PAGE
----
The Hundred Year War actually lasted 116 years (1337 to 1453).
The influence of ancient Rome on architecture is all around us. The Jefferson Memorial in Washington, D.C., is almost a dead-ringer for the Pantheon. And the original Penn Station in New York was modeled on the Baths of Caracalla.
The longest reigning monarch in history was Pepi II, who ruled Egypt for 90 years; 2566 to 2476 BC. The second longest was France's Louis XIV, who ruled for 72 years, 1643 to 1715.
The Miss America Contest was created in Atlantic City in 1921 with the purpose of extending the tourist season beyond Labor Day.
The name of the first airplane flown at Kitty Hawk by the Wright Brothers, on December 17, 1903, was Bird of Prey.
The only repealed amendment to the US Constitution deals with the prohibition of alcohol.
The peace symbol was created in 1958 as a nuclear disarmament symbol by the Direct Action Committee, and was first shown that year at peace marches in England. The symbol is a composite of the semaphore signals N and D, representing nuclear disarmament.
The quarries where the Romans extracted travertine for the Colosseum and other great structures are still being mined today.
The Republic of Israel was established April 23, 1948.
The seven wonders of the ancient world were: ... 1. Egyptian Pyramids at Giza ... 2. Hanging Gardens of Babylon ... 3. Statue of Zeus at Olympia ... 4. Colossus of Rhodes - or huge bronze statue near the Harbor of Rhodes that honored the sun god Helios ... 5. Temple of Artemis at Ephesus ... 6. Mausoleum at Halicarnassus ... 7. Lighthouse at Alexandria.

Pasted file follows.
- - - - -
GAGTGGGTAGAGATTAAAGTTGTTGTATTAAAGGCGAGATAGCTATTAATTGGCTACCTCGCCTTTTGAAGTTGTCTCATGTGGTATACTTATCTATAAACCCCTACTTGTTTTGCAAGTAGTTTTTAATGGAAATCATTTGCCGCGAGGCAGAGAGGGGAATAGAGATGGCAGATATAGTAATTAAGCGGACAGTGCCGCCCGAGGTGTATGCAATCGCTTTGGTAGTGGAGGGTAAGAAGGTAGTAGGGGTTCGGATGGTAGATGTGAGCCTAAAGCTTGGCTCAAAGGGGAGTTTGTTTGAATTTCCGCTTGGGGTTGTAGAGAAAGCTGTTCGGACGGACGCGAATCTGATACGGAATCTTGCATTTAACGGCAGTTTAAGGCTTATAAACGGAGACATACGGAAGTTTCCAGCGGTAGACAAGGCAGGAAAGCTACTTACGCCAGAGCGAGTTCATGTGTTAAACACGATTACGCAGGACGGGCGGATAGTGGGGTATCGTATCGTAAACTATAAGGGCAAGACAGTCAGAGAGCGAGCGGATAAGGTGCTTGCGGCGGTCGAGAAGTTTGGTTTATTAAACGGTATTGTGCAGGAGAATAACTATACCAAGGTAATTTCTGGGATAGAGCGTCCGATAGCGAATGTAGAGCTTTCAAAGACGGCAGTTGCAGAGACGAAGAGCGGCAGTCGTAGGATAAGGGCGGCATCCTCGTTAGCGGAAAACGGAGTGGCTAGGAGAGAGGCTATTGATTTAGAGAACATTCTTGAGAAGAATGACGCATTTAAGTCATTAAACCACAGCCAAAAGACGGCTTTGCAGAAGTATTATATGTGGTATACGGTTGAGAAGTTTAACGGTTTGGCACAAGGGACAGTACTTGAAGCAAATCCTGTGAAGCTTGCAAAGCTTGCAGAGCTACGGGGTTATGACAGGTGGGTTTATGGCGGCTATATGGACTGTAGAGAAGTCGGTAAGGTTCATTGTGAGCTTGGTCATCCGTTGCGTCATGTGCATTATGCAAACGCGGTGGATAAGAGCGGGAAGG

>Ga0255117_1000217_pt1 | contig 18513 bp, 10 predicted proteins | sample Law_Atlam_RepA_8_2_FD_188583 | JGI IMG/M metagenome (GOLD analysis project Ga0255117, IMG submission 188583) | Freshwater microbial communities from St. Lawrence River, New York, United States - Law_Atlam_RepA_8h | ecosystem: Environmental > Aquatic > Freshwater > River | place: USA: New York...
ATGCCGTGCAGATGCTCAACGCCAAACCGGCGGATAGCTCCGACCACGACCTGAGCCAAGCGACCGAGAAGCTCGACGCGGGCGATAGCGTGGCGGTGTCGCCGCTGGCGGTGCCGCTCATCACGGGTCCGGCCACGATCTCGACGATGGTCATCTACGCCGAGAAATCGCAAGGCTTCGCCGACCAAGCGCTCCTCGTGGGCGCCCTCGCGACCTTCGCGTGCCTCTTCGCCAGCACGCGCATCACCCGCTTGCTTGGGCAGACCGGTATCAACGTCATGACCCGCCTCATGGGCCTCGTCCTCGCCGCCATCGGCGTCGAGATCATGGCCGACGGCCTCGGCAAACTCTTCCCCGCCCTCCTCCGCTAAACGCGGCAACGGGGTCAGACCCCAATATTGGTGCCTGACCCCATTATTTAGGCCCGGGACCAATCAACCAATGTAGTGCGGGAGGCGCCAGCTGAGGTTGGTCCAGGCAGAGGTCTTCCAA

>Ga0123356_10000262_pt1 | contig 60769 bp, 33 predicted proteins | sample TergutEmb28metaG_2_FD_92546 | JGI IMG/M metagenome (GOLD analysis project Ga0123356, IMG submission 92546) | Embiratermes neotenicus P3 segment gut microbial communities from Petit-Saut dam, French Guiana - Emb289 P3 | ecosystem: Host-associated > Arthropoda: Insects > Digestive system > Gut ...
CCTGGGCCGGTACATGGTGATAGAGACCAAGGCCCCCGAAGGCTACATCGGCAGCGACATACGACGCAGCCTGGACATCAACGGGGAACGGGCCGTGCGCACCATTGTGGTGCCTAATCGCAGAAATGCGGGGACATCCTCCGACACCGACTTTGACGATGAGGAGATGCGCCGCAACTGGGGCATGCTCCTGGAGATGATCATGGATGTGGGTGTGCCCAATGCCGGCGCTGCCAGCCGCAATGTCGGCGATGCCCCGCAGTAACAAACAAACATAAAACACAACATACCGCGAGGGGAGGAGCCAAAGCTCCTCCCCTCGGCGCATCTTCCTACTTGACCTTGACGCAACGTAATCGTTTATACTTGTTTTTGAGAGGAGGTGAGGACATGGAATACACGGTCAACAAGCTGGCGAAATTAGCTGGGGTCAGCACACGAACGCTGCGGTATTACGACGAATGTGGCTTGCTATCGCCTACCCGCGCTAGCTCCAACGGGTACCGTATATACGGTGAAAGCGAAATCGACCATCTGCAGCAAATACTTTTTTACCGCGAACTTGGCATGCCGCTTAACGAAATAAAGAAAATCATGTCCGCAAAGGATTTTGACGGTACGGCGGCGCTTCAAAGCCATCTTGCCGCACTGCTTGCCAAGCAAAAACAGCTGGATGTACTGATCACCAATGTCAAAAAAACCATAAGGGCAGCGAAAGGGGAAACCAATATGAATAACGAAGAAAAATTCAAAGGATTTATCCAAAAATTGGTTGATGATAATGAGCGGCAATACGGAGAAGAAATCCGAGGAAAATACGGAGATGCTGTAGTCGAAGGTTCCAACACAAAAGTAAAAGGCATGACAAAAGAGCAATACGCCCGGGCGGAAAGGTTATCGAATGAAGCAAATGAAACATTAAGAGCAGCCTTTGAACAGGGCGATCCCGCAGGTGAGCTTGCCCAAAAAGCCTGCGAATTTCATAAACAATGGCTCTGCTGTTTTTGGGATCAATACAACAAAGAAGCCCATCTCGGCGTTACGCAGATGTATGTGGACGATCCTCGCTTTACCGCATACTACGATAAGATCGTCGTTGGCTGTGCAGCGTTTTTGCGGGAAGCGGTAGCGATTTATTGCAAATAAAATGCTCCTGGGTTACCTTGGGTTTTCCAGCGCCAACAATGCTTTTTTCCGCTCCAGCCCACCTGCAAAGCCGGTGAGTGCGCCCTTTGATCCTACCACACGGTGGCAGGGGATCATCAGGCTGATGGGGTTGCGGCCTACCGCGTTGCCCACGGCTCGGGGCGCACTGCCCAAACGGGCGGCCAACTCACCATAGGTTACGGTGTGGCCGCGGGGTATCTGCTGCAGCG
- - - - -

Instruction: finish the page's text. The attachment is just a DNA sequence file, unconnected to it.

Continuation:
The shortest war on record was fought between Zanzibar and England in 1896. Zanzibar surrendered after 38 minutes.
The shortest war on record, between Britain and Zanzibar in 1896, lasted just 38 minutes.
The standard U.S. railroad width (4 feet, 8.5 inches) is directly derived from the width of Roman war chariots. This is because the English expatriates who designed the U.S. railroad system based their measurements on the pre-railroad tramways built in England. Those tramways were built using the same tools used to build wagons, which were also that width. The reason wagons were built to that width is because otherwise, they would break during long treks across the old English roads. Those roads--built by the Romans--were full of ruts carved out by Roman war chariots. All Roman chariots were built to a standard width of 4 feet, 8.5 inches, and so English wagons were built so that their wheels would fit into those ruts.